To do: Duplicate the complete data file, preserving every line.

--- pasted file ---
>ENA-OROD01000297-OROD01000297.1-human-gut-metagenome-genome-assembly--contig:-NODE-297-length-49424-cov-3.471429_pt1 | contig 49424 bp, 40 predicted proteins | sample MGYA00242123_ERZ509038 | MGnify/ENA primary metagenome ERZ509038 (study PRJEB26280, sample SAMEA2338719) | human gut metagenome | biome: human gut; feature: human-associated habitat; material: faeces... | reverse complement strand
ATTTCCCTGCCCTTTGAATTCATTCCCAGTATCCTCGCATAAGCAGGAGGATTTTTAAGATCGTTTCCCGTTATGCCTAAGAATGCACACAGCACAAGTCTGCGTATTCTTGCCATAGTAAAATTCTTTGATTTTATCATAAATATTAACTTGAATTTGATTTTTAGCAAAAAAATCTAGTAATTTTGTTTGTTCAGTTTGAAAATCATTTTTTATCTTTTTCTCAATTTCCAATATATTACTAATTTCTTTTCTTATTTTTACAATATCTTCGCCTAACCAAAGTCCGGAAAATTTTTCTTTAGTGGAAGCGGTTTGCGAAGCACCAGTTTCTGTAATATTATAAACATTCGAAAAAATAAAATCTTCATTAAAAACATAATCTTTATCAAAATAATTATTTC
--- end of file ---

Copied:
>ENA-OROD01000297-OROD01000297.1-human-gut-metagenome-genome-assembly--contig:-NODE-297-length-49424-cov-3.471429_pt1 | contig 49424 bp, 40 predicted proteins | sample MGYA00242123_ERZ509038 | MGnify/ENA primary metagenome ERZ509038 (study PRJEB26280, sample SAMEA2338719) | human gut metagenome | biome: human gut; feature: human-associated habitat; material: faeces... | reverse complement strand
ATTTCCCTGCCCTTTGAATTCATTCCCAGTATCCTCGCATAAGCAGGAGGATTTTTAAGATCGTTTCCCGTTATGCCTAAGAATGCACACAGCACAAGTCTGCGTATTCTTGCCATAGTAAAATTCTTTGATTTTATCATAAATATTAACTTGAATTTGATTTTTAGCAAAAAAATCTAGTAATTTTGTTTGTTCAGTTTGAAAATCATTTTTTATCTTTTTCTCAATTTCCAATATATTACTAATTTCTTTTCTTATTTTTACAATATCTTCGCCTAACCAAAGTCCGGAAAATTTTTCTTTAGTGGAAGCGGTTTGCGAAGCACCAGTTTCTGTAATATTATAAACATTCGAAAAAATAAAATCTTCATTAAAAACATAATCTTTATCAAAATAATTATTTC